More, the revelation of new runes and new constellations constantly provides the player with new materials to work with; but since (I think) no more than four constellations are visible at any given time, one never reaches the point where there are so many possibilities open that they are simply overwhelming. There is always fresh material to discover, but within a helpfully limited scope.

Finally, I found the story’s ending rather affecting, and this is the point where we cross over into full spoilerage; so stop here if you haven’t played the game and would like to. (Hint: you would like to.)

S

P

O

I

L

E

R

S

After a mystical, epic-feeling opening, and a thoroughly alien environment, we find that the thing that has threatened our father is not a bear, or cold, or the intervention of some strange deity/spirit; but that he’s gone to an industrial port and gotten thoroughly drunk. The threat is the threat of contact with a modern culture, and from within the industrial port it is, importantly, not possible to see the stars.

Threatened and fearful for Father, the protagonist does something that feels at once absolutely necessary and cataclysmically awful. It’s not clear how many people we kill — but surely some number of them?

But it does seem like a right and necessary outcome, without being heavily preachy about the unpleasant ways that technically advanced cultures have sometimes damaged more traditional ones. And the status quo it restores is a status of extreme risk and danger out on the ice, where life is always highly unpleasant.

Overall, A Colder Light is a lovely piece of work, and worth playing for many reasons besides the handsome interface and innovations in UI, though that’s the subject I’ve seen most discussed so far.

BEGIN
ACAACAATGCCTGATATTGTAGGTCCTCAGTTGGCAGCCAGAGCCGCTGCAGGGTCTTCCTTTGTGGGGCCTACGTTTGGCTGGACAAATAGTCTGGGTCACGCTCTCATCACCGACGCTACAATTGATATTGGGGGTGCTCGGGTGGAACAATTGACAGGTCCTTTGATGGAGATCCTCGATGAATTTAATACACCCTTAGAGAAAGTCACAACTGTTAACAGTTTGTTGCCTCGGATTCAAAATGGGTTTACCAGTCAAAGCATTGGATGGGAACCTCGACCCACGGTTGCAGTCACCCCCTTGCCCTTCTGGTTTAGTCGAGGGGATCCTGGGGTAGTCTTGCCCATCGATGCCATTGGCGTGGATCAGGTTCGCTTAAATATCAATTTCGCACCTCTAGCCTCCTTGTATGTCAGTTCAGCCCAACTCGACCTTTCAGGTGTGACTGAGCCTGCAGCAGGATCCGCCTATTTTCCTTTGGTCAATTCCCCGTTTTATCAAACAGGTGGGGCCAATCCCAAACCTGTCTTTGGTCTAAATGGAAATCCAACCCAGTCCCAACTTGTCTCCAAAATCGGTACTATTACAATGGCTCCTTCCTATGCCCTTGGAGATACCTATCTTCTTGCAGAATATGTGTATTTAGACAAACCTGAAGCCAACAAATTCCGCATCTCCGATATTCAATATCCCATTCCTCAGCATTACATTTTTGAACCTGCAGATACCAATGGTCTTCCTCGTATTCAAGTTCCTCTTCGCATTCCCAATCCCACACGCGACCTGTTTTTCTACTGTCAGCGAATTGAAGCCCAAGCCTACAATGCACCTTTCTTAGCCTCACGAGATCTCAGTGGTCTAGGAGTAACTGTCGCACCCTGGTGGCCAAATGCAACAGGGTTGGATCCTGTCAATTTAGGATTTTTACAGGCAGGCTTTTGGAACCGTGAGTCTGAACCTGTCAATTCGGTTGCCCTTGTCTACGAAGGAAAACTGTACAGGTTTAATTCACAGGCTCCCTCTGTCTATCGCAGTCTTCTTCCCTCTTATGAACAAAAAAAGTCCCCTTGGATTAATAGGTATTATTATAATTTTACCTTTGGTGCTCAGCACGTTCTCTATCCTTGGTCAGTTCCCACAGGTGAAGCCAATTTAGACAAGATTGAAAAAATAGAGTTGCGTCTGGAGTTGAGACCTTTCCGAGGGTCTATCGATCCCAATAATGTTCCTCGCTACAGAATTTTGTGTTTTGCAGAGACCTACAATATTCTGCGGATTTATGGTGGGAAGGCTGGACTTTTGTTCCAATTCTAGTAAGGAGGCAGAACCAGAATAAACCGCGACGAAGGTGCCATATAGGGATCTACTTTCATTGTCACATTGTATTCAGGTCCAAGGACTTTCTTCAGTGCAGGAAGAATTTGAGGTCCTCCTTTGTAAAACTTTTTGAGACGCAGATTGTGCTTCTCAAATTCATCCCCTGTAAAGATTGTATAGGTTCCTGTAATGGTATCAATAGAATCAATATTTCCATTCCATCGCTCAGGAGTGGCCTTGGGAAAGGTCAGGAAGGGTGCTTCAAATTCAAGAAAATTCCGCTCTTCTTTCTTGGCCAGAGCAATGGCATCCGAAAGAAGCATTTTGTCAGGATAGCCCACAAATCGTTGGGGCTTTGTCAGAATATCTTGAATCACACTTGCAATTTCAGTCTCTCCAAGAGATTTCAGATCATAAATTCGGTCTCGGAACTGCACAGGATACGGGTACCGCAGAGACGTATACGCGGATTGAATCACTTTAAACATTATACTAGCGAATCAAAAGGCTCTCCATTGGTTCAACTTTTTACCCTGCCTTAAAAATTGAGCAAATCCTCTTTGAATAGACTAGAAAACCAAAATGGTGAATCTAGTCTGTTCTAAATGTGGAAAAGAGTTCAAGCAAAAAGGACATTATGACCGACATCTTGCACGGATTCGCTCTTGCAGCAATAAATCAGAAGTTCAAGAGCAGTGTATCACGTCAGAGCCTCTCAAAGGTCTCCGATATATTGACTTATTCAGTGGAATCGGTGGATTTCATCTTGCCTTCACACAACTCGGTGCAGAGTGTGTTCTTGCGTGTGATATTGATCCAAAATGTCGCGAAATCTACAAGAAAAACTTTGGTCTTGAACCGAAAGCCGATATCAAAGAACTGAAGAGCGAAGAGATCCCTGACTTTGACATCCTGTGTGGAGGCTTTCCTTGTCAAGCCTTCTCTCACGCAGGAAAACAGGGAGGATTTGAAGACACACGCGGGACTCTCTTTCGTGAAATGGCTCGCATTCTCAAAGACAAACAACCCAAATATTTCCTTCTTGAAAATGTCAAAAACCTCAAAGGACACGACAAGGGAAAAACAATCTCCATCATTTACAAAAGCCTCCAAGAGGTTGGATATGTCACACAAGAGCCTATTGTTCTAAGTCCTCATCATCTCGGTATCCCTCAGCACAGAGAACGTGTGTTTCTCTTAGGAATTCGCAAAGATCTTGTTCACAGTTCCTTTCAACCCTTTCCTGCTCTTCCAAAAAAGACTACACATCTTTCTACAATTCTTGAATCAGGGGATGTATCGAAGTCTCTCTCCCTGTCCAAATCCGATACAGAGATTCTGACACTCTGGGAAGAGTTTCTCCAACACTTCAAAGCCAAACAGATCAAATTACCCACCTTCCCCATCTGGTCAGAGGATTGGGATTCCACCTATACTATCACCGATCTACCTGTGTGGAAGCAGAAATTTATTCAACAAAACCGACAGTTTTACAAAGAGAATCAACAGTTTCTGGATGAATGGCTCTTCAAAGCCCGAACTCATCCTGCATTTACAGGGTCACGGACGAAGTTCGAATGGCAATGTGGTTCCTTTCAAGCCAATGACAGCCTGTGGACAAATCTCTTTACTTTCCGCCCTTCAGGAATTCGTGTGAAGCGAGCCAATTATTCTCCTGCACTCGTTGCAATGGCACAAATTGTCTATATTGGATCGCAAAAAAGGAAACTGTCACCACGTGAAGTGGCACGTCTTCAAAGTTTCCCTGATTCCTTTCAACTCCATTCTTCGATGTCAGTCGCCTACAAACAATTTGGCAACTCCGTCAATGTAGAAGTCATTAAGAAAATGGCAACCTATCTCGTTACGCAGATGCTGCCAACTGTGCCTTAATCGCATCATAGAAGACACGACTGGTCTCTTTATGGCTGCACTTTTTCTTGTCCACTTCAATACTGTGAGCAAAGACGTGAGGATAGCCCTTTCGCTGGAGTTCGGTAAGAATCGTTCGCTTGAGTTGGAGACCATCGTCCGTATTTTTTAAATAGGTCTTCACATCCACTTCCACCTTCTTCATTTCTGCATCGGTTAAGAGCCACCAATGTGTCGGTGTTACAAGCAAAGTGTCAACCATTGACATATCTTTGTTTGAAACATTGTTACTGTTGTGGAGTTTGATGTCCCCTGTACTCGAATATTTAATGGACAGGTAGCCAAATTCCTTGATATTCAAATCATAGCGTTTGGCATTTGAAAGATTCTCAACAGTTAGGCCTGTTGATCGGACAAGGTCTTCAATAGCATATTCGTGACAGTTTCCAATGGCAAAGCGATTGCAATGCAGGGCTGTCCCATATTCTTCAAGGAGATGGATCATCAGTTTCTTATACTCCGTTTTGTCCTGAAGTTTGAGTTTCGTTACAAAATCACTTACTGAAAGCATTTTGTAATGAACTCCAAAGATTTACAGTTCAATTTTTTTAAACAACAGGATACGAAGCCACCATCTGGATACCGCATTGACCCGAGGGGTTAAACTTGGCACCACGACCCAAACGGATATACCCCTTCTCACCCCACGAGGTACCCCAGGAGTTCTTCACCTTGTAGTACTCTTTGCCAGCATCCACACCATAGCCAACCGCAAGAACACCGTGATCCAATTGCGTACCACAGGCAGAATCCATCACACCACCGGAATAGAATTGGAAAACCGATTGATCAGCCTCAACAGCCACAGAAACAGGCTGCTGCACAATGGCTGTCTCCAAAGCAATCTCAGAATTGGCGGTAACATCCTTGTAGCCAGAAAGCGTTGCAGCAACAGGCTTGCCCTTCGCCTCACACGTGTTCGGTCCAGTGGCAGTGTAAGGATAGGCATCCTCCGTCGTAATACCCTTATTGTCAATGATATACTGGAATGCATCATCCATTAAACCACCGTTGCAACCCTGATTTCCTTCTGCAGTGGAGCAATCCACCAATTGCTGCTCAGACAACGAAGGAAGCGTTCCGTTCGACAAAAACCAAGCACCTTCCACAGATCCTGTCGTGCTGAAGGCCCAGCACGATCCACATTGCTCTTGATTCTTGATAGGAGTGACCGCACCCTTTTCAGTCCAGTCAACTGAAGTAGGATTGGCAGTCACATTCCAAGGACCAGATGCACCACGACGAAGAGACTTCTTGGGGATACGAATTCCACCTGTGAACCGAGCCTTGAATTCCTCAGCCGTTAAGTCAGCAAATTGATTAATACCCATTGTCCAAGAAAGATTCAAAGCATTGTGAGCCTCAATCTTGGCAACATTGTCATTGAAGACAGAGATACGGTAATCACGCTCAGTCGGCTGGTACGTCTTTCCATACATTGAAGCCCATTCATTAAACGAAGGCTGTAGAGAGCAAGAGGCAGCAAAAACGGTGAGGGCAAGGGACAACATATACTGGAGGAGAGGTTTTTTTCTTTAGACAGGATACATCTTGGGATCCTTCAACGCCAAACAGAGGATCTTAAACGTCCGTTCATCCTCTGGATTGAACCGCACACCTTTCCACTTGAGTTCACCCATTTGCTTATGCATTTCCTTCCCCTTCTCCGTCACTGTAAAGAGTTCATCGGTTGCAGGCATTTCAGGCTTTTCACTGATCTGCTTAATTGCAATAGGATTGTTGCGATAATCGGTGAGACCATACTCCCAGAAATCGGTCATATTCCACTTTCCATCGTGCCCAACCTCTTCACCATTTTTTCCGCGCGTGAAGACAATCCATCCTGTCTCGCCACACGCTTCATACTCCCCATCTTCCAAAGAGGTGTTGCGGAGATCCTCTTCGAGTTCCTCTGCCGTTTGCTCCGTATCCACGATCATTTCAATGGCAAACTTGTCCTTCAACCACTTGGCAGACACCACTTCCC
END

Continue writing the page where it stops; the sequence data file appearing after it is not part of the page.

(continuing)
10 thoughts on “Jon Ingold’s The Colder Light

  1. I quite liked this for the same reasons you did, though I found quite a different ending. (spoilers) After reaching my father, I stood him up, led him out to the ice, and summoned the Hunter (twice!) to lead us home. The first time, the Hunter refused to come, suggesting that I would want revenge. Still, it was a non-violent resolution to the narrative, if slightly ambiguous as to how much longer our way of life can endure.

  2. The inventory needs to be below the action buttons. It gets tedious to mouse back and forth constantly for playing runes.

    *SPOILERS*
    This story tied together very well. I live in a place with lots of light pollution, and the starless ending place resonated with me.

  3. So now text adventures are becoming “point and click” adventures?

    I’ve been a long time fan of text adventures since back when Infocom called them Interactive Fiction. To me this is a cumbersome interface, where I’m constantly forced to NOT focus on the text — and thus the story — because I’m busy looking at what in my interface may have changed.

    If this is the future of text adventures I for one am really sad.